Roots: The Saga of an American Family is a novel written by Alex Haley and first published in 1976. It tells the story of Kunta Kinte, an 18th-century African, captured as an adolescent and sold into slavery in the United States, and follows his life and the lives of his alleged descendants in the U.S. down to Haley. The release of the novel, combined with its hugely popular television adaptation, Roots (1977), led to a cultural sensation in the United States, and considered one of the most important U.S. works of the twentieth century. The novel spent months on The New York Times Best Seller List, including 22 weeks in that list's top spot. The last seven chapters of the novel were later adapted in the form of a second miniseries, Roots: The Next Generations (1979). It stimulated interest in genealogy and appreciation for African-American history.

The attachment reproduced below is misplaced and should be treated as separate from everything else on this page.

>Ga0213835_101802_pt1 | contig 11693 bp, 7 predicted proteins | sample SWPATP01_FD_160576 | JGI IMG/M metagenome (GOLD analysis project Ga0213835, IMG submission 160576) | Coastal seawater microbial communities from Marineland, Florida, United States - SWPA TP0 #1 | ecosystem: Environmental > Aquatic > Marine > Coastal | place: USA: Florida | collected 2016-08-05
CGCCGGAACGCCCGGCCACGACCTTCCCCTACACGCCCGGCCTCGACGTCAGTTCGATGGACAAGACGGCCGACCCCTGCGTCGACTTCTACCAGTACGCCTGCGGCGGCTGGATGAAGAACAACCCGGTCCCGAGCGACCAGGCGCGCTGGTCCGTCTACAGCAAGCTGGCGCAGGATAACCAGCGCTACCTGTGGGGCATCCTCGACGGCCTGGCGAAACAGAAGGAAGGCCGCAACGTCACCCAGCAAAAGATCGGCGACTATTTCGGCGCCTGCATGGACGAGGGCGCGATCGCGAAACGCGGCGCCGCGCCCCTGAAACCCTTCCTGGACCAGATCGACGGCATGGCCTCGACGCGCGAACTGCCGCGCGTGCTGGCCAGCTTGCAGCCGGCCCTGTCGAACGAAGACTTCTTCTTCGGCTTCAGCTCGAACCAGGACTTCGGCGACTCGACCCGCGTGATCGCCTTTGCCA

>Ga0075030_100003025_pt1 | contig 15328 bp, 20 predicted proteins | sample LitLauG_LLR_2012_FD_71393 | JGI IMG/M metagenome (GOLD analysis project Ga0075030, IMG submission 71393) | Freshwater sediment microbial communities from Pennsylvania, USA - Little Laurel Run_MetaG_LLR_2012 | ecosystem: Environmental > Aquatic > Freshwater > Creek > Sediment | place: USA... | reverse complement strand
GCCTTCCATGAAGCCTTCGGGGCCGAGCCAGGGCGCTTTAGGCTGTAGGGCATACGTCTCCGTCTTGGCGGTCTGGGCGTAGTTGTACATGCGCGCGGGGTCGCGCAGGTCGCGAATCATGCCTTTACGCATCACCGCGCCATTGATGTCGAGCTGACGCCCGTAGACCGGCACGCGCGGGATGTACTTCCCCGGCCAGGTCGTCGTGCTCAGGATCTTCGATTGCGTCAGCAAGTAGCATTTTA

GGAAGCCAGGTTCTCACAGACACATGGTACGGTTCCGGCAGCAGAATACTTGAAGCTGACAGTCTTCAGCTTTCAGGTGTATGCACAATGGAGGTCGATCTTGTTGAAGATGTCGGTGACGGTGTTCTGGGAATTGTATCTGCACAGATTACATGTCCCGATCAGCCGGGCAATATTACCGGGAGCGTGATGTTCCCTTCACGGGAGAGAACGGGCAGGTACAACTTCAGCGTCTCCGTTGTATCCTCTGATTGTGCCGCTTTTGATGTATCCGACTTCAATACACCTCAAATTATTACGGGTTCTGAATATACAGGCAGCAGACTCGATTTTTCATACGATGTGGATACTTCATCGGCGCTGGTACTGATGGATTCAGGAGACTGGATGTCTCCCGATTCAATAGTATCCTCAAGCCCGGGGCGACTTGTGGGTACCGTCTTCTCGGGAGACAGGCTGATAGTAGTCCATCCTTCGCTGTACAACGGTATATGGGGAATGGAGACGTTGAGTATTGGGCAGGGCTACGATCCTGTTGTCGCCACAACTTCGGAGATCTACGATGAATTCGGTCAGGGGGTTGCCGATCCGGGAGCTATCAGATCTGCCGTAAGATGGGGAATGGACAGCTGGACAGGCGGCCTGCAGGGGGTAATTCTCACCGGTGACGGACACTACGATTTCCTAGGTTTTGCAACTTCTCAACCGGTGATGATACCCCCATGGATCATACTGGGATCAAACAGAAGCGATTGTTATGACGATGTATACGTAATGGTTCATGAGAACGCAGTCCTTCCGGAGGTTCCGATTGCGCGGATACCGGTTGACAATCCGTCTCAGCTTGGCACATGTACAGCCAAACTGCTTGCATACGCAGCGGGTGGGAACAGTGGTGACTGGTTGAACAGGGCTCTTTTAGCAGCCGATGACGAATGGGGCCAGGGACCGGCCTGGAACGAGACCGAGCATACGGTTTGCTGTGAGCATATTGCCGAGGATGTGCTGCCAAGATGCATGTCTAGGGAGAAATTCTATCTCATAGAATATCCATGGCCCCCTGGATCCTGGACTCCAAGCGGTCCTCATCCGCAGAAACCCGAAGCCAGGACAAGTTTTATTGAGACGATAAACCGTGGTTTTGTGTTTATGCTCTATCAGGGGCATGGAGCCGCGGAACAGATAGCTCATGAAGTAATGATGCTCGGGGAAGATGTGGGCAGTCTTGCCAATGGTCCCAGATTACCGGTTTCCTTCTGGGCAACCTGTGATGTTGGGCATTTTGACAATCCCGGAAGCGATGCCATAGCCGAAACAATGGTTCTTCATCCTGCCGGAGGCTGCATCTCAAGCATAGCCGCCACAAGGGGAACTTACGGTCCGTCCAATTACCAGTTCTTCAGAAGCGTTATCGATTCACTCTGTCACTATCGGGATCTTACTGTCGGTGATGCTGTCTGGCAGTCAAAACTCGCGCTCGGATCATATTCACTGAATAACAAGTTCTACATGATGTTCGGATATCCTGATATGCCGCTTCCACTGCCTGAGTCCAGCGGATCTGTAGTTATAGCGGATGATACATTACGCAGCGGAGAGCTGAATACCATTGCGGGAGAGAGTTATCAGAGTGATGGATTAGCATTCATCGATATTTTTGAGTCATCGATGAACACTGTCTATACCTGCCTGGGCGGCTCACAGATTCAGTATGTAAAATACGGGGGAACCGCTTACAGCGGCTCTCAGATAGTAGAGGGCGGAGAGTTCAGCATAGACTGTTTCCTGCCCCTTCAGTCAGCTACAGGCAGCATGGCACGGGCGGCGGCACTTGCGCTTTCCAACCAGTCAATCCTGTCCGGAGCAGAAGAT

Following the success of the novel and the miniseries, Haley was accused by two authors of plagiarism of their novels. Harold Courlander successfully asserted that Roots was plagiarized from his novel The African, published in 1967. The resulting trial ended with an out-of-court settlement and Haley's admission that some passages within Roots had been copied from Courlander's work; he said it was unintentional.